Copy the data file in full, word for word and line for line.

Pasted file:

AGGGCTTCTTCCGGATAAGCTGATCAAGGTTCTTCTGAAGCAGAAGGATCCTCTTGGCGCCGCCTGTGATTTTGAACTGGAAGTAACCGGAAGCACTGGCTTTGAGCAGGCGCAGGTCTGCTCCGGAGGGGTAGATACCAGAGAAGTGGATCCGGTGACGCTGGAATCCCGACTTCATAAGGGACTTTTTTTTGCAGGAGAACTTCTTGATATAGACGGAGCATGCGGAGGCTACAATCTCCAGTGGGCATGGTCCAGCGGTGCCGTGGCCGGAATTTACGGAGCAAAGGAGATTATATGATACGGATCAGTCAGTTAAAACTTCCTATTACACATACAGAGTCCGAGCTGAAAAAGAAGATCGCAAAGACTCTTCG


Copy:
AGGGCTTCTTCCGGATAAGCTGATCAAGGTTCTTCTGAAGCAGAAGGATCCTCTTGGCGCCGCCTGTGATTTTGAACTGGAAGTAACCGGAAGCACTGGCTTTGAGCAGGCGCAGGTCTGCTCCGGAGGGGTAGATACCAGAGAAGTGGATCCGGTGACGCTGGAATCCCGACTTCATAAGGGACTTTTTTTTGCAGGAGAACTTCTTGATATAGACGGAGCATGCGGAGGCTACAATCTCCAGTGGGCATGGTCCAGCGGTGCCGTGGCCGGAATTTACGGAGCAAAGGAGATTATATGATACGGATCAGTCAGTTAAAACTTCCTATTACACATACAGAGTCCGAGCTGAAAAAGAAGATCGCAAAGACTCTTCG